Bars concern when relaxing restrictions

Dr Siouxsie Wiles says a little more patience is needed over the next two weeks. Photo: Getty Images
Dr Siouxsie Wiles says a little more patience is needed over the next two weeks. Photo: Getty Images
New Zealand will need to spend two more weeks at level 2 - before we can start returning to normality, Dr Siouxsie Wiles says.

It comes ahead of a meeting today, where Cabinet will discuss whether the rules around gatherings should be relaxed.

Dr Wiles told Morning Report that with just one Covid-19 case in the last few days, things are going well.

The only recent case is associated with an existing cluster so there had been "nothing that comes out of nowhere".

However, the country had only just moved into level 2, where activity ramped up and activities people are doing could allow the virus to transmit.

"What we are going to need over the next couple of weeks is a little bit more patience before we see what happens at level 2 and whether we really do have all of the virus under control."

A significant development was the recent re-opening of bars where the virus could be transmitted easily, and there would be a lull of a week or two before cases were identified.

Any relaxation should be gradual, she said.

"There is so much evidence from overseas that if you relax a level too quickly then you see a spike in cases, so we need to be really mindful of that."

She urged people to think of the long-term, and that the current restrictions might only last a few more weeks. It was also important that the country was not "yo-yoing" between levels.

YouTube misinformation a worry

A new study had looked at the most viewed videos on the Covid-19 pandemic and narrowed them down to 69. A quarter of them contained a lot of misinformation and had been been viewed 62 million times by March, Dr Wiles said.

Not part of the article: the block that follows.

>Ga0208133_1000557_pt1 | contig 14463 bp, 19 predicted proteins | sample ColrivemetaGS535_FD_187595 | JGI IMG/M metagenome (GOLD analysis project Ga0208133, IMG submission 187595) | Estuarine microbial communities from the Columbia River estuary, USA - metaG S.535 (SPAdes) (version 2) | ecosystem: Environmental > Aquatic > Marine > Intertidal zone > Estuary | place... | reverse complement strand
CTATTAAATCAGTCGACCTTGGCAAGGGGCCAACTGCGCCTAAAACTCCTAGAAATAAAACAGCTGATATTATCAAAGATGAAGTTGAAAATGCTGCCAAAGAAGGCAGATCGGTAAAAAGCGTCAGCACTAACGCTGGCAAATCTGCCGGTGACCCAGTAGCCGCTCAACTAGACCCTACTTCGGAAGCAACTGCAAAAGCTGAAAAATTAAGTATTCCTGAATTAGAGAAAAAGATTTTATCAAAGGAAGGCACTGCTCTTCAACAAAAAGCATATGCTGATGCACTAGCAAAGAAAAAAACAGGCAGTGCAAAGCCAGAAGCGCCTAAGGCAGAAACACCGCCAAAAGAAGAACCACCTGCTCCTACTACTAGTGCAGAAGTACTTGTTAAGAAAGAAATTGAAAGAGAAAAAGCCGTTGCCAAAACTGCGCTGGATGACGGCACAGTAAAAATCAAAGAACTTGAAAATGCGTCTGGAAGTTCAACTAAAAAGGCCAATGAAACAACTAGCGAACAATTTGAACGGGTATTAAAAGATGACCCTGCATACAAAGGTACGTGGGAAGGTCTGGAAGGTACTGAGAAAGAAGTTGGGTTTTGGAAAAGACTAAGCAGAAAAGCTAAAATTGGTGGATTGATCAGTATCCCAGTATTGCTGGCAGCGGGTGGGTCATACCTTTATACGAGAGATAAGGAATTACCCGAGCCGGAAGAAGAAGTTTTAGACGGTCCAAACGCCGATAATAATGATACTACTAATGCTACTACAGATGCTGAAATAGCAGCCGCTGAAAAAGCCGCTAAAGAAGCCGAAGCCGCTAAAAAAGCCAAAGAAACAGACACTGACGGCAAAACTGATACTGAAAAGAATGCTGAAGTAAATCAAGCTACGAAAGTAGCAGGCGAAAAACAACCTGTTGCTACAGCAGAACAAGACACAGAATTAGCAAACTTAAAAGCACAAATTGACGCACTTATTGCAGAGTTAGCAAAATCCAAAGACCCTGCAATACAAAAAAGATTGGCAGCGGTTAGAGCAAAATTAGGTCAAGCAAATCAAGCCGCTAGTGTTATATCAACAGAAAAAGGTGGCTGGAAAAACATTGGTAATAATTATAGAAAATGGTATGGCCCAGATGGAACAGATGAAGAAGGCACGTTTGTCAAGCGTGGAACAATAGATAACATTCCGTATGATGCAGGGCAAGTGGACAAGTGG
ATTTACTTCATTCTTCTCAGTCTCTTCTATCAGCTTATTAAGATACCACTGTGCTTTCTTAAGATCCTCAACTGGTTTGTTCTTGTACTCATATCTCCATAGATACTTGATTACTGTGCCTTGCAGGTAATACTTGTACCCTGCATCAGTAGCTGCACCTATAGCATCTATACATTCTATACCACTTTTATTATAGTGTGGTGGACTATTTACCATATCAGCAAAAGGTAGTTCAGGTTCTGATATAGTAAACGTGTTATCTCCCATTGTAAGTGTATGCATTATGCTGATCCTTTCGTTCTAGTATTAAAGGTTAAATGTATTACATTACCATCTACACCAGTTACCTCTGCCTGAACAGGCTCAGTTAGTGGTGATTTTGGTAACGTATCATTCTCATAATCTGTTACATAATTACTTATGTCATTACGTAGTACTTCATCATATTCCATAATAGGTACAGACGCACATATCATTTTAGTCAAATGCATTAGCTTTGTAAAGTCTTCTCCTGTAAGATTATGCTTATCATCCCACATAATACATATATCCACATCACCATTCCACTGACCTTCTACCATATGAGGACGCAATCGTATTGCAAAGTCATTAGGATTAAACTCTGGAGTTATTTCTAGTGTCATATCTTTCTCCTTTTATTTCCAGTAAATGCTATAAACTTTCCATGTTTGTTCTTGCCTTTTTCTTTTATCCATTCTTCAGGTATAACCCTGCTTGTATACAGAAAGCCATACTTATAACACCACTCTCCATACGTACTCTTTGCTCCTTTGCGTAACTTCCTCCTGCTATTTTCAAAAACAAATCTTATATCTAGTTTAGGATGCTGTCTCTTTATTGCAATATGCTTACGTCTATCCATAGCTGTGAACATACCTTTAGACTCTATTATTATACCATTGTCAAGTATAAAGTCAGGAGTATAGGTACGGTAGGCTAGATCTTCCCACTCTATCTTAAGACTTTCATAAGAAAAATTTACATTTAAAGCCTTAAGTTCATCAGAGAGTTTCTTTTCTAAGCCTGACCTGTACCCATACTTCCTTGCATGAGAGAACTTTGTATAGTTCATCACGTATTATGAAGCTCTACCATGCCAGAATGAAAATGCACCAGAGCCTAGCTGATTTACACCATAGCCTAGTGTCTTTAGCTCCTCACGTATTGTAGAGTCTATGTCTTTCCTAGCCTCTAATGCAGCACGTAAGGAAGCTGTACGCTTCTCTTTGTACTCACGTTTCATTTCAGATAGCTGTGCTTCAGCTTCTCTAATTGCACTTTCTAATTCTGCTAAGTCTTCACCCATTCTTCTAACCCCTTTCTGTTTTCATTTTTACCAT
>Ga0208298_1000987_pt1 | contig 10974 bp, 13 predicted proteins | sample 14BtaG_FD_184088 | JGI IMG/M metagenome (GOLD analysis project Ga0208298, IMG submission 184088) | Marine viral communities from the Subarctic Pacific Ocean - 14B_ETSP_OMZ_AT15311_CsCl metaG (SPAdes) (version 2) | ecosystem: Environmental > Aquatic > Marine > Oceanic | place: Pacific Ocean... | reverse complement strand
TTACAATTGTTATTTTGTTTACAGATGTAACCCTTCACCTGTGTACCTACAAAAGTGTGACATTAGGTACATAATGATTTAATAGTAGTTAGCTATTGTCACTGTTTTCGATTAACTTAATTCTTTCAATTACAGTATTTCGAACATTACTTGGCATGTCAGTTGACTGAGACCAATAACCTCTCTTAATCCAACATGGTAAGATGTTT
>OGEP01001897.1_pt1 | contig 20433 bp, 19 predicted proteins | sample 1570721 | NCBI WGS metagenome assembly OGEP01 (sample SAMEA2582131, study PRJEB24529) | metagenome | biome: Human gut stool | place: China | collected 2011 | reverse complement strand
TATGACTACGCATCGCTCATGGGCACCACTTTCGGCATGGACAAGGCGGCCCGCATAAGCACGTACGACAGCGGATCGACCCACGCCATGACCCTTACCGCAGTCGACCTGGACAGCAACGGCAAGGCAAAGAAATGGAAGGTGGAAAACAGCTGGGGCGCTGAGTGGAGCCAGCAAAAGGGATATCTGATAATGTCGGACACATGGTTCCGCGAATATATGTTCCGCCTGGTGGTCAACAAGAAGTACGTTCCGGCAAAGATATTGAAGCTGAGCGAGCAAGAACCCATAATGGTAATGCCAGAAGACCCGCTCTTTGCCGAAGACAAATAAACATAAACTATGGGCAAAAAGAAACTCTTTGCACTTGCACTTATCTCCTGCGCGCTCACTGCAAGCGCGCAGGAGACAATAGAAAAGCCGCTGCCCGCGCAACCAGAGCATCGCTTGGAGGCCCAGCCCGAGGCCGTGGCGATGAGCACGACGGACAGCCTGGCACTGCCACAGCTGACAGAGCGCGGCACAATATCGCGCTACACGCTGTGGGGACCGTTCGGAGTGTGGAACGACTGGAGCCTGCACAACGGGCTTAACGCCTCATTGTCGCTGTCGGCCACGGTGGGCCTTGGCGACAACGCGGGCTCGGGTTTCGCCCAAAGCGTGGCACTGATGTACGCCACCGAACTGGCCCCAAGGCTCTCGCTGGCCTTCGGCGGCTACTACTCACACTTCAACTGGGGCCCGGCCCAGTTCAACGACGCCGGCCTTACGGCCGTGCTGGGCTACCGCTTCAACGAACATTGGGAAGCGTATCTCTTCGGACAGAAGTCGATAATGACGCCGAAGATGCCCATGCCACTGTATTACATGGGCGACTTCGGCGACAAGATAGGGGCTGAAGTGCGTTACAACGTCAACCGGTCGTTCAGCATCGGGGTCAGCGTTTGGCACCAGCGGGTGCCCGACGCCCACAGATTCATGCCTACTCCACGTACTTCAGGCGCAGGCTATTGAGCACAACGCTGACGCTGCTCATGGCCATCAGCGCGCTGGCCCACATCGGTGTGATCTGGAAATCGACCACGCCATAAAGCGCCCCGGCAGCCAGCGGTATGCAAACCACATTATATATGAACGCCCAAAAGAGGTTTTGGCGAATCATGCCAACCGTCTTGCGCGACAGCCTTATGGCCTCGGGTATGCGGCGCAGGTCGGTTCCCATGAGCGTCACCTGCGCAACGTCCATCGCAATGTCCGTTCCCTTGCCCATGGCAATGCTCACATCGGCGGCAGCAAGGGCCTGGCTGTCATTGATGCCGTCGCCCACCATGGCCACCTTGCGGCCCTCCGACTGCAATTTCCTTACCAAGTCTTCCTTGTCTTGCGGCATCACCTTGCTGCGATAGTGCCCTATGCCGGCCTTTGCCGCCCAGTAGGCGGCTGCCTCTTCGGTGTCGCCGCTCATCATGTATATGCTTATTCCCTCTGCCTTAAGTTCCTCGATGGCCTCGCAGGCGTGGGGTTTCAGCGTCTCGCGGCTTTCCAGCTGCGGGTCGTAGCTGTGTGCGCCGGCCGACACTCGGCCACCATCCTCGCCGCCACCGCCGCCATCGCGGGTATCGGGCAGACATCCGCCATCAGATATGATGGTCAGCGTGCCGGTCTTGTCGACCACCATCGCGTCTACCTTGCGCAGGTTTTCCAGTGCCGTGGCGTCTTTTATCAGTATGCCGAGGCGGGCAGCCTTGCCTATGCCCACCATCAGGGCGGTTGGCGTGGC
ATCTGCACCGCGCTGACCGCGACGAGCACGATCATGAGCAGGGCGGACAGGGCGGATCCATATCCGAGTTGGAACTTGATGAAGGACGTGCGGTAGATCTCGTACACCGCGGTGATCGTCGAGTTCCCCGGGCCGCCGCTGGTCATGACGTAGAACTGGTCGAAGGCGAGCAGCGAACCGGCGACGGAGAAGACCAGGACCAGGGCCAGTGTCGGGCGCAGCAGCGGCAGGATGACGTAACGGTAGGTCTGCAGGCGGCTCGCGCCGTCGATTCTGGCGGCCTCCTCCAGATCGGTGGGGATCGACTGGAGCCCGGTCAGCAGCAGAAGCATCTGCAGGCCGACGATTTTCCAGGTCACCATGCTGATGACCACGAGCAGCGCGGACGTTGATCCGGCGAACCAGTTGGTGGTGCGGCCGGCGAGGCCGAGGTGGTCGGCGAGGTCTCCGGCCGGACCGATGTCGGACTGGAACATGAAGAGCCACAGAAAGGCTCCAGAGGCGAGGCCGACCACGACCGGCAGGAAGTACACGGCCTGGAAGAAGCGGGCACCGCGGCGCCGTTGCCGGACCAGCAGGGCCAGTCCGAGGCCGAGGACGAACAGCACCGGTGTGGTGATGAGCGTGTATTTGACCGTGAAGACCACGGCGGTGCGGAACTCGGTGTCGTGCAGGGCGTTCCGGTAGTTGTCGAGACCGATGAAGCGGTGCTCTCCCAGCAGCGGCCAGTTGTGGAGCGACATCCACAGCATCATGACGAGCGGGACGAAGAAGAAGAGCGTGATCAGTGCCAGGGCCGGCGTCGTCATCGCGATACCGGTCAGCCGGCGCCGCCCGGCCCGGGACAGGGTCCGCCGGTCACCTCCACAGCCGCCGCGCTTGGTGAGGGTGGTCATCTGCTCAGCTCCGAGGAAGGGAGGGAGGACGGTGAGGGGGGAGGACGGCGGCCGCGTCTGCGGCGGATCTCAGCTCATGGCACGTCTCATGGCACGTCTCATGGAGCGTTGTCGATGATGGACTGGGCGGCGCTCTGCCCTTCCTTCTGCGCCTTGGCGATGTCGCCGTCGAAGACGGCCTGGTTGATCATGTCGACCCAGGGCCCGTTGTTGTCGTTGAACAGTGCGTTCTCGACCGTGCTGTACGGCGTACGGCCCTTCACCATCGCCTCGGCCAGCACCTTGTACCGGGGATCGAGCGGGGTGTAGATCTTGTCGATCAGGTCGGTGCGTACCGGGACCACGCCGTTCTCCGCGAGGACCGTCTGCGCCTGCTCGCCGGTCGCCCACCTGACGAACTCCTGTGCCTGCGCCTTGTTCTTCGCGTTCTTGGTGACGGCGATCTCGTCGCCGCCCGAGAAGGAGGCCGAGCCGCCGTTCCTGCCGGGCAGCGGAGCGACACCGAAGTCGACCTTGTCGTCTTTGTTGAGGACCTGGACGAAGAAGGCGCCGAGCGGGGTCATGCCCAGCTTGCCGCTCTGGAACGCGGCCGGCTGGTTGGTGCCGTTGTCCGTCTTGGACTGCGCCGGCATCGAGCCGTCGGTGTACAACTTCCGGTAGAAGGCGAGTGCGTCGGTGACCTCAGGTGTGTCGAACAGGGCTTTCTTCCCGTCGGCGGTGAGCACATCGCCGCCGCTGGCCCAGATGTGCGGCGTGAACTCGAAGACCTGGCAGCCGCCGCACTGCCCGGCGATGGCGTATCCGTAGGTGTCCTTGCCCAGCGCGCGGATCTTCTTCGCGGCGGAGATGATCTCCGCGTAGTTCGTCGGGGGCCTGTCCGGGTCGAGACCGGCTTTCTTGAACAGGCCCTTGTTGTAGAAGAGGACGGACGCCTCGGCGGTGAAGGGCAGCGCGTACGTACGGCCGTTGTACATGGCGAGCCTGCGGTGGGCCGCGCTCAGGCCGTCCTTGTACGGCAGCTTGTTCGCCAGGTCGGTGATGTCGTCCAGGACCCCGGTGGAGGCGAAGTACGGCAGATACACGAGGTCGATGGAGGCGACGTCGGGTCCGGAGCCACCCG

The sad thing was that only two videos were from government sources. They contained the best, most reliable information and they had the least number of views.

"So we do know that YouTube is definitely a place where misinformation gathers and that has massive consequences for our health, for the safety of our infrastructure, for all sorts of things."

She said it was yet another example of a big platform not taking responsibility for the information that was available and this was "terrifying".

Misinformation was already being circulated on Covid-19 vaccines even before any had been developed, she said.

Add a Comment

Our journalists are your neighbours

We are the South's eyes and ears in crucial council meetings, at court hearings, on the sidelines of sporting events and on the frontline of breaking news.

As our region faces uncharted waters in the wake of a global pandemic, Otago Daily Times continues to bring you local stories that matter.

We employ local journalists and photographers to tell your stories, as other outlets cut local coverage in favour of stories told out of Auckland, Wellington and Christchurch.

You can help us continue to bring you local news you can trust by becoming a supporter.

Become a Supporter